28 May PREVENT DROWNING: Swim Therapy for Children with ASD
A while back I received a call from another aquatic therapist. A seven-year-old boy with Autism Spectrum Disorder (ASD) fled from his home. His house was usually bolted to keep him from escaping, but on that day, before anyone could stop him, he took off. His mother was terrified. She immediately called the police and began driving around looking for him. Somehow, he got himself to the city’s swimming pool, walked through the front door, through the lobby, through the locker room and into the pool area. Without hesitation he walked right into the pool. 911 was called, and the police realized this child fully dressed at the bottom of the pool was the same one who ran away from home shortly before.
Simultaneously, I began working with another boy, age 5, and also with ASD who was so terrified of water he had never taken a bath or showered. His mom would wipe him down with a damp washcloth, and even that was a huge battle. They came to me hoping that I could alleviate his fear of the water so that he could take a bath at home. This boy believed that even a wet toe or finger would result in his immediate death, and was truly terrified.
Both boys respond to their overwhelming irrational fears in different ways, and neither are “water safe”. One is craving the quiet isolation of being underwater so much that he would not know to come up for air or swim to the side for safety, the other is so fearful of water that his basic hygiene and well-being is compromised.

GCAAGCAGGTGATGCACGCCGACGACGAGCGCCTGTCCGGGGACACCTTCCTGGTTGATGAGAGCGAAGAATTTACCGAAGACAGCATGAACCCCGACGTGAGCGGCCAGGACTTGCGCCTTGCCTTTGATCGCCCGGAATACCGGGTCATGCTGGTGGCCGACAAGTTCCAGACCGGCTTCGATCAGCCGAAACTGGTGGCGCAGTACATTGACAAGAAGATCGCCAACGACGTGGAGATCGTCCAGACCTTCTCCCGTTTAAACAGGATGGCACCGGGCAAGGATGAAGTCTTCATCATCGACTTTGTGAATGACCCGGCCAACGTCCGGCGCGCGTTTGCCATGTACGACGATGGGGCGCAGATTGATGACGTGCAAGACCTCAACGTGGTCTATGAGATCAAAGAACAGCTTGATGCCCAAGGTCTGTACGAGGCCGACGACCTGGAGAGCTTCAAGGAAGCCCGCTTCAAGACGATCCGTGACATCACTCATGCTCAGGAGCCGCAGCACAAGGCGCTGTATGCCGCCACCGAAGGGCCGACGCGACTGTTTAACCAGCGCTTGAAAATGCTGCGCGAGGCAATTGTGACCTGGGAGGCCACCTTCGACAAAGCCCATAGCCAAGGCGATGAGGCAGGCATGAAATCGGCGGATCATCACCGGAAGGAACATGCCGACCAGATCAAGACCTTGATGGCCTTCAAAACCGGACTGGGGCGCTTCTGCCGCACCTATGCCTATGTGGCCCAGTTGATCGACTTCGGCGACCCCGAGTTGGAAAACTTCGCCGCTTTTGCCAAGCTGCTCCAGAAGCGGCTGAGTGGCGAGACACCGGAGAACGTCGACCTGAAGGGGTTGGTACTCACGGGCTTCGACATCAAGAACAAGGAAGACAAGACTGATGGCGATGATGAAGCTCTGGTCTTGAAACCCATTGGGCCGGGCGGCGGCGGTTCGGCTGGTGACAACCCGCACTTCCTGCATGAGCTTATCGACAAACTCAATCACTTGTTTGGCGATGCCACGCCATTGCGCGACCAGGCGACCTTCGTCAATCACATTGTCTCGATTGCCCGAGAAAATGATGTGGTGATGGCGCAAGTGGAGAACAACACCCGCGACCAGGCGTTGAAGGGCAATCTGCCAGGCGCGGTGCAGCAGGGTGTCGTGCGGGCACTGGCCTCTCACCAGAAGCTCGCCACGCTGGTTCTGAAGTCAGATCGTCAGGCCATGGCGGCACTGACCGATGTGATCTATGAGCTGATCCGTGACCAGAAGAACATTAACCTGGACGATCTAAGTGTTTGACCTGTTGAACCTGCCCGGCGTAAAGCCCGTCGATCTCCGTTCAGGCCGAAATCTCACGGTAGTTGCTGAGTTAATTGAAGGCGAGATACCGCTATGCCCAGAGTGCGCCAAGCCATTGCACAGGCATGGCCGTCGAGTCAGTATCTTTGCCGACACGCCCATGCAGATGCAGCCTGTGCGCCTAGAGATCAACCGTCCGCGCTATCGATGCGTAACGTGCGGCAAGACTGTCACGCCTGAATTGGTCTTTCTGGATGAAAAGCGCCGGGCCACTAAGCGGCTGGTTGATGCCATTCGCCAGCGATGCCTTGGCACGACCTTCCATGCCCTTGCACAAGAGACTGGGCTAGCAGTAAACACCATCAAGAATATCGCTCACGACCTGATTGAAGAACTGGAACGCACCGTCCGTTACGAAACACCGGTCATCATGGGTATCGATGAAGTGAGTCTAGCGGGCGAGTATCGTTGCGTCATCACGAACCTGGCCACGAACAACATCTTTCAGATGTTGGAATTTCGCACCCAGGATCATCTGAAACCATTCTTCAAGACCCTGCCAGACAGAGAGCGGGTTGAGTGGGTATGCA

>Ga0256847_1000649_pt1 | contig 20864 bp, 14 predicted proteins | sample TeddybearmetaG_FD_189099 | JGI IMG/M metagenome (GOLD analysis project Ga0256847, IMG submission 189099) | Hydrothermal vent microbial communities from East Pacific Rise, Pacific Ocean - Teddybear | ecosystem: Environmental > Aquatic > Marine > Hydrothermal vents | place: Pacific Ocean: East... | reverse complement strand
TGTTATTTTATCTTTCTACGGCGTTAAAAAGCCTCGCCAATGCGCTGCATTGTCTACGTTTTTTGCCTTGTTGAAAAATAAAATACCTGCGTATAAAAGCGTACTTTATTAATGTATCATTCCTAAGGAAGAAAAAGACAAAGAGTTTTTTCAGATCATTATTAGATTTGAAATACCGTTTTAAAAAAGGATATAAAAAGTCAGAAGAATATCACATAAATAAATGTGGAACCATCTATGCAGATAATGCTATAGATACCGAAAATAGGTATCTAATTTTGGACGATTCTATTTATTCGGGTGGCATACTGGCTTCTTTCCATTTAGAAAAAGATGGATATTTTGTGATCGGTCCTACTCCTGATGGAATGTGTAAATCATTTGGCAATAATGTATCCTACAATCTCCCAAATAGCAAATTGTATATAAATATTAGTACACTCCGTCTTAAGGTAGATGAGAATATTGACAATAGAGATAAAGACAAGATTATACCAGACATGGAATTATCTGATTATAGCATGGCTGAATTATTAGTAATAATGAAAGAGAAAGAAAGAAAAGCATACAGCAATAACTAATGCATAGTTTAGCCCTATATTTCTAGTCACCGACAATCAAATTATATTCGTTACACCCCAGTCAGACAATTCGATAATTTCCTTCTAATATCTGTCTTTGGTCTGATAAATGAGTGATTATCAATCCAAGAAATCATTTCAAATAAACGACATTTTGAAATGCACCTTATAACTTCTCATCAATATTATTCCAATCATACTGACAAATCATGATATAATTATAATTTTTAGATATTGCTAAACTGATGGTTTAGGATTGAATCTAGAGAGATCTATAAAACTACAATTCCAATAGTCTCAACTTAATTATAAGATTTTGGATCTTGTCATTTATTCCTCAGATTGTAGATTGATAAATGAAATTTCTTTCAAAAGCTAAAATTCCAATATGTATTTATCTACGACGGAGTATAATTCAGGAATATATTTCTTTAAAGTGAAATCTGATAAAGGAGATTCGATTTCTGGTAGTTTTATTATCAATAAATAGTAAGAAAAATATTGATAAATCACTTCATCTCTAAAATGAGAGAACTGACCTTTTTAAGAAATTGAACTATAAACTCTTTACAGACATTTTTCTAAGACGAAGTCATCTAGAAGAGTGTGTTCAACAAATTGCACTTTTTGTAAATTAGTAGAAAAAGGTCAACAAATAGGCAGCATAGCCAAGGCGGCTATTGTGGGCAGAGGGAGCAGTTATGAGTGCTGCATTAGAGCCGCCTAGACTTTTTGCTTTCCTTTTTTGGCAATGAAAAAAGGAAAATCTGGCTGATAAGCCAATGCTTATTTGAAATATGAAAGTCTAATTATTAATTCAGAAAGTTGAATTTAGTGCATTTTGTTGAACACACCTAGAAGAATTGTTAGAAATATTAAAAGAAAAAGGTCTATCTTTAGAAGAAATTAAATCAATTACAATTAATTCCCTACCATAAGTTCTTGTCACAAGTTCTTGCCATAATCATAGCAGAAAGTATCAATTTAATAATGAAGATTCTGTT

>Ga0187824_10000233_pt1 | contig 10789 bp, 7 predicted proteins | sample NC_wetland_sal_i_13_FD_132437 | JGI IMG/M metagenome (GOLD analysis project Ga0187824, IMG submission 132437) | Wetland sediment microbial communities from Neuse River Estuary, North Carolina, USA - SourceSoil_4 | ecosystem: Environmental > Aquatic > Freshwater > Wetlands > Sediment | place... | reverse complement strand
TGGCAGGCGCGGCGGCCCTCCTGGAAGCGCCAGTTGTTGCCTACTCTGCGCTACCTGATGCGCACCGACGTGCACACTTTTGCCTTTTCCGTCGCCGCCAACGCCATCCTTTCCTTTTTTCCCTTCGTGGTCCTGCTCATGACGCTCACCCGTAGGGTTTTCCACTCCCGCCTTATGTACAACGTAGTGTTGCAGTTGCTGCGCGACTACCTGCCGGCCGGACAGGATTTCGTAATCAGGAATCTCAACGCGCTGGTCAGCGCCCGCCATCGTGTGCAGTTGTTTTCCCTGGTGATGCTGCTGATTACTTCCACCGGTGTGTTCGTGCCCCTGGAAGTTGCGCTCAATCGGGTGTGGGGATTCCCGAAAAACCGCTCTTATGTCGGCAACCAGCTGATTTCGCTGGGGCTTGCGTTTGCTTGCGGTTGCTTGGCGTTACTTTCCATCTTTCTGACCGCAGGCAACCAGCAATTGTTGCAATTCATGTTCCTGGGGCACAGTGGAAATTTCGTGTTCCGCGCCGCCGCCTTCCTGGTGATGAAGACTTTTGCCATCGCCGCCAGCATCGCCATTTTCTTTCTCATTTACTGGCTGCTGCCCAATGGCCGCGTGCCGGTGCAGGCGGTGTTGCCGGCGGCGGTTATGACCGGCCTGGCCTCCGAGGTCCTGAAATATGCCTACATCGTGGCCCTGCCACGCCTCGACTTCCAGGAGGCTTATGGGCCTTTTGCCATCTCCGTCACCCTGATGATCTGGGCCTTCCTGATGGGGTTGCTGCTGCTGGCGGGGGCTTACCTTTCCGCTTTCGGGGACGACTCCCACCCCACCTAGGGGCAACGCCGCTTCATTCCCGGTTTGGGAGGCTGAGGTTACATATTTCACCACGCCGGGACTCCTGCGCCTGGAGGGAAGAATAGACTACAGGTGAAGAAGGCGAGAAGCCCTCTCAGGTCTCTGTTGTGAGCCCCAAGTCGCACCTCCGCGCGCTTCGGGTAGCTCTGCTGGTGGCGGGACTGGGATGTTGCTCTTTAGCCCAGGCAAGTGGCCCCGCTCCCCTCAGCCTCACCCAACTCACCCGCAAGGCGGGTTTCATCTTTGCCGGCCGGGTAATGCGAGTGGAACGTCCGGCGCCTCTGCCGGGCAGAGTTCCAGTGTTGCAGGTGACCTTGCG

Children with Autism Spectrum Disorders see their world in a very different way. Often, their sensory world can be very unpredictable and overwhelming. The filtering mechanism in their brains often works in a different way in assimilating the senses such as touch, smell, hearing, taste and sight.
According to the National Autism Association, accidental drowning accounted for approximately 90 percent of total U.S. deaths reported in children with autism ages 14 and younger subsequent to wandering/elopement in 2009 to 2011. Furthermore, research indicates that nearly 50 percent of children with autism attempt to escape from a safe environment – a rate nearly four times higher than children without autism. Learning basic swimming skills is imperative. Learning to overcome their fears and anxiety is crucial.
Adaptive swim lessons for kids with ASD is critical. Not only in learning basic safety skills, but in easing their “fight or flight” response that so tightly correlates to the water. The boy who walked into the pool now can wait at the edge and knows to come in only with permission. He also knows how to get up to the surface, swim to the side and climb out safely. The other boy, who was terrified of water was slowly and methodically introduced. With time, he also has learned to enter the pool independently, kick his feet and float on his back with his ears in the water. HUGE accomplishments for both, and anxiety greatly subsided.
Overcoming one challenge at a time, one day at a time is all it takes.